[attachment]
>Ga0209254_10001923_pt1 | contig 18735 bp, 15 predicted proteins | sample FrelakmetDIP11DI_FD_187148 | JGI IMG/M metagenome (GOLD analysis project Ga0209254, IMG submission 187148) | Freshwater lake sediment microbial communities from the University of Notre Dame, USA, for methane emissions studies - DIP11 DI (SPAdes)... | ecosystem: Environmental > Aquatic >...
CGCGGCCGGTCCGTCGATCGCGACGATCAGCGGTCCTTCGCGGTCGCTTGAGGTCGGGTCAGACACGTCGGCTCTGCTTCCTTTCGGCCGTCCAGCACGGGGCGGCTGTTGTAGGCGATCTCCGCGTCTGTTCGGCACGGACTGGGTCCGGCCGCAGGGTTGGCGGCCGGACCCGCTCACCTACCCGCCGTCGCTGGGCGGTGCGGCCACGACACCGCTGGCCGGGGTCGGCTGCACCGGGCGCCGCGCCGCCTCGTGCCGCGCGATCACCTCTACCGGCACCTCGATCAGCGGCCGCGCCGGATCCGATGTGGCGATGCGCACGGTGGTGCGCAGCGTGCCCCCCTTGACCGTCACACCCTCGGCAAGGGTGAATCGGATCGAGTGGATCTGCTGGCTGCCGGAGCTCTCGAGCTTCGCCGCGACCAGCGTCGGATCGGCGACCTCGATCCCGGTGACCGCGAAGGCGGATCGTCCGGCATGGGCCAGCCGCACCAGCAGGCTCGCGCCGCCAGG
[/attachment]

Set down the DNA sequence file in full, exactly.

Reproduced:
>Ga0209254_10001923_pt1 | contig 18735 bp, 15 predicted proteins | sample FrelakmetDIP11DI_FD_187148 | JGI IMG/M metagenome (GOLD analysis project Ga0209254, IMG submission 187148) | Freshwater lake sediment microbial communities from the University of Notre Dame, USA, for methane emissions studies - DIP11 DI (SPAdes)... | ecosystem: Environmental > Aquatic >...
CGCGGCCGGTCCGTCGATCGCGACGATCAGCGGTCCTTCGCGGTCGCTTGAGGTCGGGTCAGACACGTCGGCTCTGCTTCCTTTCGGCCGTCCAGCACGGGGCGGCTGTTGTAGGCGATCTCCGCGTCTGTTCGGCACGGACTGGGTCCGGCCGCAGGGTTGGCGGCCGGACCCGCTCACCTACCCGCCGTCGCTGGGCGGTGCGGCCACGACACCGCTGGCCGGGGTCGGCTGCACCGGGCGCCGCGCCGCCTCGTGCCGCGCGATCACCTCTACCGGCACCTCGATCAGCGGCCGCGCCGGATCCGATGTGGCGATGCGCACGGTGGTGCGCAGCGTGCCCCCCTTGACCGTCACACCCTCGGCAAGGGTGAATCGGATCGAGTGGATCTGCTGGCTGCCGGAGCTCTCGAGCTTCGCCGCGACCAGCGTCGGATCGGCGACCTCGATCCCGGTGACCGCGAAGGCGGATCGTCCGGCATGGGCCAGCCGCACCAGCAGGCTCGCGCCGCCAGG